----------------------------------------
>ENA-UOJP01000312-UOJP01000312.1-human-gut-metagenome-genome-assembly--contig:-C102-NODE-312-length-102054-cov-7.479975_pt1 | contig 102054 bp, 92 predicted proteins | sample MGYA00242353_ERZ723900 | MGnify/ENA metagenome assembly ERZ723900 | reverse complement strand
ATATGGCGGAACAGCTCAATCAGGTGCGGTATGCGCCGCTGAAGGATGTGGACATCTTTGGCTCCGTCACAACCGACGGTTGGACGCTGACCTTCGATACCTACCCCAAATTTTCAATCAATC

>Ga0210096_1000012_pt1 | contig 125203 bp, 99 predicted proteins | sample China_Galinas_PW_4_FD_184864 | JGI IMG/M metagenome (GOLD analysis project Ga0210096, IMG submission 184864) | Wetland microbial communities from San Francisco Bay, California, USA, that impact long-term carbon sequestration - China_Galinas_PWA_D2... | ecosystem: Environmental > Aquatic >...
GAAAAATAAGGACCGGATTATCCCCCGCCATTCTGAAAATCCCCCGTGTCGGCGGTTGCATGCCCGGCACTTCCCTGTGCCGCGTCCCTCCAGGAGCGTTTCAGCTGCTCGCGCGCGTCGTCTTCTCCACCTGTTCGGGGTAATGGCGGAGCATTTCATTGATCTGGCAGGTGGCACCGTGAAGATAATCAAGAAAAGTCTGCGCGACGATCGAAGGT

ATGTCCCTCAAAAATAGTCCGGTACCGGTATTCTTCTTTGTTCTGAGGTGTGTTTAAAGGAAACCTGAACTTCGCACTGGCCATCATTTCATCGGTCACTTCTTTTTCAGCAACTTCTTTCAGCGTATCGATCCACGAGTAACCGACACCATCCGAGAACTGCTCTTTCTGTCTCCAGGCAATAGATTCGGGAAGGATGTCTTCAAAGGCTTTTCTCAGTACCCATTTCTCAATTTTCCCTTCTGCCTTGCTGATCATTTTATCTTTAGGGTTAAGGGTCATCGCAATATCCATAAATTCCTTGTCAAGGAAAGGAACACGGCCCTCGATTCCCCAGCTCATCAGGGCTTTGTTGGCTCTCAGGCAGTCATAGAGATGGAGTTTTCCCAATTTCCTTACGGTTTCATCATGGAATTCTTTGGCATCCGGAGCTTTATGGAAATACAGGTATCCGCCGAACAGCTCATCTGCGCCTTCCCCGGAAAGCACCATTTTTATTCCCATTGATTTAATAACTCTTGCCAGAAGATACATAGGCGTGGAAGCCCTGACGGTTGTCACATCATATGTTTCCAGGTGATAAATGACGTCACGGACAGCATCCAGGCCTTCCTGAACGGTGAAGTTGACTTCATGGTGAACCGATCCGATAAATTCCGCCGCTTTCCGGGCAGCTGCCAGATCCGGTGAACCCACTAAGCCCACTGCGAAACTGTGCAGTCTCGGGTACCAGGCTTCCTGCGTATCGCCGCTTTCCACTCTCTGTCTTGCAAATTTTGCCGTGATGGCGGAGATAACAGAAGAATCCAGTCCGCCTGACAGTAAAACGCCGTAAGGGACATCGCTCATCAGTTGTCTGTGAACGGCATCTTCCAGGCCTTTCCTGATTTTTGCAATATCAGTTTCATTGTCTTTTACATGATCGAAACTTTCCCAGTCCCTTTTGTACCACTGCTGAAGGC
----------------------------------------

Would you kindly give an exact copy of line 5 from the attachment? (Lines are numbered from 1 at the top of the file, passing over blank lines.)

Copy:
ATGTCCCTCAAAAATAGTCCGGTACCGGTATTCTTCTTTGTTCTGAGGTGTGTTTAAAGGAAACCTGAACTTCGCACTGGCCATCATTTCATCGGTCACTTCTTTTTCAGCAACTTCTTTCAGCGTATCGATCCACGAGTAACCGACACCATCCGAGAACTGCTCTTTCTGTCTCCAGGCAATAGATTCGGGAAGGATGTCTTCAAAGGCTTTTCTCAGTACCCATTTCTCAATTTTCCCTTCTGCCTTGCTGATCATTTTATCTTTAGGGTTAAGGGTCATCGCAATATCCATAAATTCCTTGTCAAGGAAAGGAACACGGCCCTCGATTCCCCAGCTCATCAGGGCTTTGTTGGCTCTCAGGCAGTCATAGAGATGGAGTTTTCCCAATTTCCTTACGGTTTCATCATGGAATTCTTTGGCATCCGGAGCTTTATGGAAATACAGGTATCCGCCGAACAGCTCATCTGCGCCTTCCCCGGAAAGCACCATTTTTATTCCCATTGATTTAATAACTCTTGCCAGAAGATACATAGGCGTGGAAGCCCTGACGGTTGTCACATCATATGTTTCCAGGTGATAAATGACGTCACGGACAGCATCCAGGCCTTCCTGAACGGTGAAGTTGACTTCATGGTGAACCGATCCGATAAATTCCGCCGCTTTCCGGGCAGCTGCCAGATCCGGTGAACCCACTAAGCCCACTGCGAAACTGTGCAGTCTCGGGTACCAGGCTTCCTGCGTATCGCCGCTTTCCACTCTCTGTCTTGCAAATTTTGCCGTGATGGCGGAGATAACAGAAGAATCCAGTCCGCCTGACAGTAAAACGCCGTAAGGGACATCGCTCATCAGTTGTCTGTGAACGGCATCTTCCAGGCCTTTCCTGATTTTTGCAATATCAGTTTCATTGTCTTTTACATGATCGAAACTTTCCCAGTCCCTTTTGTACCACTGCTGAAGGC